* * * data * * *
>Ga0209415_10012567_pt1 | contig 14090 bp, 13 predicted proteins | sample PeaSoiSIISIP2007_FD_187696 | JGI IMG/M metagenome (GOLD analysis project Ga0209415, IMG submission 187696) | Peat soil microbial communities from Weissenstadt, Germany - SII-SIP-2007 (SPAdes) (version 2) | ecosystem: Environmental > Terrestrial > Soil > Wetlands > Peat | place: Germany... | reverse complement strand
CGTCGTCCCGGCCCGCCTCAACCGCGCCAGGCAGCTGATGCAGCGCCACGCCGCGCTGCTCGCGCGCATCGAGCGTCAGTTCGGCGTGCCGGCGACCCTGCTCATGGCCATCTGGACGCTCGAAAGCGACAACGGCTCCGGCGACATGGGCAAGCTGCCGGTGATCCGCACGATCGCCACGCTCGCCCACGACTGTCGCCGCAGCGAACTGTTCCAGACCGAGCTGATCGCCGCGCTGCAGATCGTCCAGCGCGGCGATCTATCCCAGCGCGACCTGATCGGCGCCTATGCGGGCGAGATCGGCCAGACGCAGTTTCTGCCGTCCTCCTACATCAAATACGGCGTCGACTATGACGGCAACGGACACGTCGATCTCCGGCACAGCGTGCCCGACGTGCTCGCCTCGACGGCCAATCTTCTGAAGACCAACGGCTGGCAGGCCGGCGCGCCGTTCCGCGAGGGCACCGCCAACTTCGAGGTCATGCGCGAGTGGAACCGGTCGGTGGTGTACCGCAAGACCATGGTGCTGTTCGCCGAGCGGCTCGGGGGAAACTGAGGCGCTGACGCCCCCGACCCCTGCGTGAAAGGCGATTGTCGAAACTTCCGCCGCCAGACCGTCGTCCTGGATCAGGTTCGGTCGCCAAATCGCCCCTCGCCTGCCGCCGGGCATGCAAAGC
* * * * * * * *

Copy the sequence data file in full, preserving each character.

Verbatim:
>Ga0209415_10012567_pt1 | contig 14090 bp, 13 predicted proteins | sample PeaSoiSIISIP2007_FD_187696 | JGI IMG/M metagenome (GOLD analysis project Ga0209415, IMG submission 187696) | Peat soil microbial communities from Weissenstadt, Germany - SII-SIP-2007 (SPAdes) (version 2) | ecosystem: Environmental > Terrestrial > Soil > Wetlands > Peat | place: Germany... | reverse complement strand
CGTCGTCCCGGCCCGCCTCAACCGCGCCAGGCAGCTGATGCAGCGCCACGCCGCGCTGCTCGCGCGCATCGAGCGTCAGTTCGGCGTGCCGGCGACCCTGCTCATGGCCATCTGGACGCTCGAAAGCGACAACGGCTCCGGCGACATGGGCAAGCTGCCGGTGATCCGCACGATCGCCACGCTCGCCCACGACTGTCGCCGCAGCGAACTGTTCCAGACCGAGCTGATCGCCGCGCTGCAGATCGTCCAGCGCGGCGATCTATCCCAGCGCGACCTGATCGGCGCCTATGCGGGCGAGATCGGCCAGACGCAGTTTCTGCCGTCCTCCTACATCAAATACGGCGTCGACTATGACGGCAACGGACACGTCGATCTCCGGCACAGCGTGCCCGACGTGCTCGCCTCGACGGCCAATCTTCTGAAGACCAACGGCTGGCAGGCCGGCGCGCCGTTCCGCGAGGGCACCGCCAACTTCGAGGTCATGCGCGAGTGGAACCGGTCGGTGGTGTACCGCAAGACCATGGTGCTGTTCGCCGAGCGGCTCGGGGGAAACTGAGGCGCTGACGCCCCCGACCCCTGCGTGAAAGGCGATTGTCGAAACTTCCGCCGCCAGACCGTCGTCCTGGATCAGGTTCGGTCGCCAAATCGCCCCTCGCCTGCCGCCGGGCATGCAAAGC